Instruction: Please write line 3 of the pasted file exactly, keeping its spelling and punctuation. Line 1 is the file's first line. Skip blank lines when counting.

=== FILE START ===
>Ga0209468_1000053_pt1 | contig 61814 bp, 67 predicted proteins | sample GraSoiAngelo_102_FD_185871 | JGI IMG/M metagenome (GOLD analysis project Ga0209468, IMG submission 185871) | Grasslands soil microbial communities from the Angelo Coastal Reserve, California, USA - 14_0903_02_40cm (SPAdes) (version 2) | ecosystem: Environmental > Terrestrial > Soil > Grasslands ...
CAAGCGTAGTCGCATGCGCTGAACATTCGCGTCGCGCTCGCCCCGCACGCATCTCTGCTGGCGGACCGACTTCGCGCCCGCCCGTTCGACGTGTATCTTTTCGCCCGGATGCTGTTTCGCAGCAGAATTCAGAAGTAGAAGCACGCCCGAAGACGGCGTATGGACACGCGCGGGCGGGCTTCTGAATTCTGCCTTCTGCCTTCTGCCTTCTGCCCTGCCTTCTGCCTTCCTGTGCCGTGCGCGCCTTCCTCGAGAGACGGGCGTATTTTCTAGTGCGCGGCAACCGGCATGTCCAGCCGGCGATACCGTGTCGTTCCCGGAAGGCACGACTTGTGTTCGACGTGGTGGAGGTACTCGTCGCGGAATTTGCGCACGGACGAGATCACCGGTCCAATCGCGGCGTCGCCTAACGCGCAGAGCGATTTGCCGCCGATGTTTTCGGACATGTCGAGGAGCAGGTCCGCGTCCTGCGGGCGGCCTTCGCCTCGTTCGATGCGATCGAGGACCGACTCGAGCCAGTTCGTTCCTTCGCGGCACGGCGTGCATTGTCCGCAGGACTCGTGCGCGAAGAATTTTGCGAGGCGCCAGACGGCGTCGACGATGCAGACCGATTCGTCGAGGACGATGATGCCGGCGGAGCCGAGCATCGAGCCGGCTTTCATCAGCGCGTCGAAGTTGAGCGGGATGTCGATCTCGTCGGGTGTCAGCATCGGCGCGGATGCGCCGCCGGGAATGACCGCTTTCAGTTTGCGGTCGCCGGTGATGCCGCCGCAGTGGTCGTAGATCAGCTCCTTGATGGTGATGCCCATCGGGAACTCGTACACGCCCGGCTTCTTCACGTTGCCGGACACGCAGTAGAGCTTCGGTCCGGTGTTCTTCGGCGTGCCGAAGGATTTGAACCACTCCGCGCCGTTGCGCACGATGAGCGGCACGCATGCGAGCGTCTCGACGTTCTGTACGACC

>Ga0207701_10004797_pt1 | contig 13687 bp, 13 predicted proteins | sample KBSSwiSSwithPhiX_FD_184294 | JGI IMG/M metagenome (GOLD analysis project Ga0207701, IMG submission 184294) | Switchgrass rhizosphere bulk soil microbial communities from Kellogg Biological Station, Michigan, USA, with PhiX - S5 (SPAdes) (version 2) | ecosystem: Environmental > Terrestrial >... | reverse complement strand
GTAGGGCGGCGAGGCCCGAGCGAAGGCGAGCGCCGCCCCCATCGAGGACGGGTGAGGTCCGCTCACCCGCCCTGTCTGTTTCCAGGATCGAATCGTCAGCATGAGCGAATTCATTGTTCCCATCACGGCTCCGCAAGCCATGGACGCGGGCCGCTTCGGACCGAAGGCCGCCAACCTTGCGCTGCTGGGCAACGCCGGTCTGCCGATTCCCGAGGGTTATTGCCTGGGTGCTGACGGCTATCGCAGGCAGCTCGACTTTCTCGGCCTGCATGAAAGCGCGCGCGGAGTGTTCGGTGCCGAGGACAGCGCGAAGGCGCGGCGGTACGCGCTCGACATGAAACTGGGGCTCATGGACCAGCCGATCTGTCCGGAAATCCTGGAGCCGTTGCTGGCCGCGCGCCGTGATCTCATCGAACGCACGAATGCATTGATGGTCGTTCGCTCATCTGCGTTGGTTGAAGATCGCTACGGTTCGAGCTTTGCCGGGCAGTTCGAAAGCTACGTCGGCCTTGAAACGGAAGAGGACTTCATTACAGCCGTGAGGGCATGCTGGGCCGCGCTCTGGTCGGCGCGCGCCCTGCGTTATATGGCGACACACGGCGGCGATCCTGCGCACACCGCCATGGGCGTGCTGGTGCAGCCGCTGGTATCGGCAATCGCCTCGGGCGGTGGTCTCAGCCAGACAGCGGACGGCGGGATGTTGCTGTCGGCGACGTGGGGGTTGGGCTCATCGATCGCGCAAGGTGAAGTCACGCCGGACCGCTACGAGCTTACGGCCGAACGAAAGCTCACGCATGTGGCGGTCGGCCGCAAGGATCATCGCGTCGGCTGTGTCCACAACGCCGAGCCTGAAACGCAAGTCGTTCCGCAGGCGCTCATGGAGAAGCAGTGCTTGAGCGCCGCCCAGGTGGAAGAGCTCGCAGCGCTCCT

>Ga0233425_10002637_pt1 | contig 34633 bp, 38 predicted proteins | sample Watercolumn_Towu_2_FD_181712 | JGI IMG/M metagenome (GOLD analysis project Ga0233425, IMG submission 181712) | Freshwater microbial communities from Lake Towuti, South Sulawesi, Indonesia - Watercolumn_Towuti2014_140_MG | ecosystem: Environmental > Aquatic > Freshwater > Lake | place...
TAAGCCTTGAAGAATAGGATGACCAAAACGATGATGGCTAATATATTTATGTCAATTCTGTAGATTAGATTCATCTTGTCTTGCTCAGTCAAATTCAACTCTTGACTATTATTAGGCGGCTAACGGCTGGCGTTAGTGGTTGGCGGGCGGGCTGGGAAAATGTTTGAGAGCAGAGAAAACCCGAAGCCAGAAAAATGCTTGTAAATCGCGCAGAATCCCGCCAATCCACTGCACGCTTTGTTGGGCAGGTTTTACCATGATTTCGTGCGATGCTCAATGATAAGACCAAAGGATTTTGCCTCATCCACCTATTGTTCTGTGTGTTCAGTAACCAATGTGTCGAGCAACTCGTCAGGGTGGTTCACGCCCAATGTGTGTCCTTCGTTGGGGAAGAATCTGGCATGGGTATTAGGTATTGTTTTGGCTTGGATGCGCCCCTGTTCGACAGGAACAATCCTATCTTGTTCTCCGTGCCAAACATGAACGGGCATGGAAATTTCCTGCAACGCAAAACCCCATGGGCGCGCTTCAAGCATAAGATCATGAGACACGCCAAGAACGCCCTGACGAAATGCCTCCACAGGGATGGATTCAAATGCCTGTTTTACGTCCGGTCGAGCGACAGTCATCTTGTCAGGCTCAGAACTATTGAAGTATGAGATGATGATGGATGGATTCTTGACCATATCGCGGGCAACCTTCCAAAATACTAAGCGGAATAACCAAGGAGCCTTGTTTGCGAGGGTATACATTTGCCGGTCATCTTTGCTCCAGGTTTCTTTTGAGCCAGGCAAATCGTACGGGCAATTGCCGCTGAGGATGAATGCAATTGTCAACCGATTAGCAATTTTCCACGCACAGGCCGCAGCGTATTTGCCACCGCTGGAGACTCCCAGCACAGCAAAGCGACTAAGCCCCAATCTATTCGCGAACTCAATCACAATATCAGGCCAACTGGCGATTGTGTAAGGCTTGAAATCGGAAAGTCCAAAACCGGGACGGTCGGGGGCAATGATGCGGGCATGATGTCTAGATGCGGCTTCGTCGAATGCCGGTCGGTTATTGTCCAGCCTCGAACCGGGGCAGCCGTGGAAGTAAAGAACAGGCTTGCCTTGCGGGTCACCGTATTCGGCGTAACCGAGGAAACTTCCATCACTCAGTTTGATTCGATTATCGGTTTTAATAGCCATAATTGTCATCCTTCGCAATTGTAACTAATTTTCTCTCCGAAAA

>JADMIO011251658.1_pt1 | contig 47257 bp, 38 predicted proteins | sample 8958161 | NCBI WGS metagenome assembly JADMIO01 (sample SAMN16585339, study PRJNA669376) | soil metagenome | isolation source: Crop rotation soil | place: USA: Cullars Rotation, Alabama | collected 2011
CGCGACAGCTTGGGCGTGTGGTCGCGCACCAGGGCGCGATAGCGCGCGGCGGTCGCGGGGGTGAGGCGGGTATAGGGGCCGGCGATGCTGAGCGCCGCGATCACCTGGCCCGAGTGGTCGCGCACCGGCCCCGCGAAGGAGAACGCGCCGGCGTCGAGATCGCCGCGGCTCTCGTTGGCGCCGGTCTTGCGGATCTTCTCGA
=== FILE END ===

>Ga0207701_10004797_pt1 | contig 13687 bp, 13 predicted proteins | sample KBSSwiSSwithPhiX_FD_184294 | JGI IMG/M metagenome (GOLD analysis project Ga0207701, IMG submission 184294) | Switchgrass rhizosphere bulk soil microbial communities from Kellogg Biological Station, Michigan, USA, with PhiX - S5 (SPAdes) (version 2) | ecosystem: Environmental > Terrestrial >... | reverse complement strand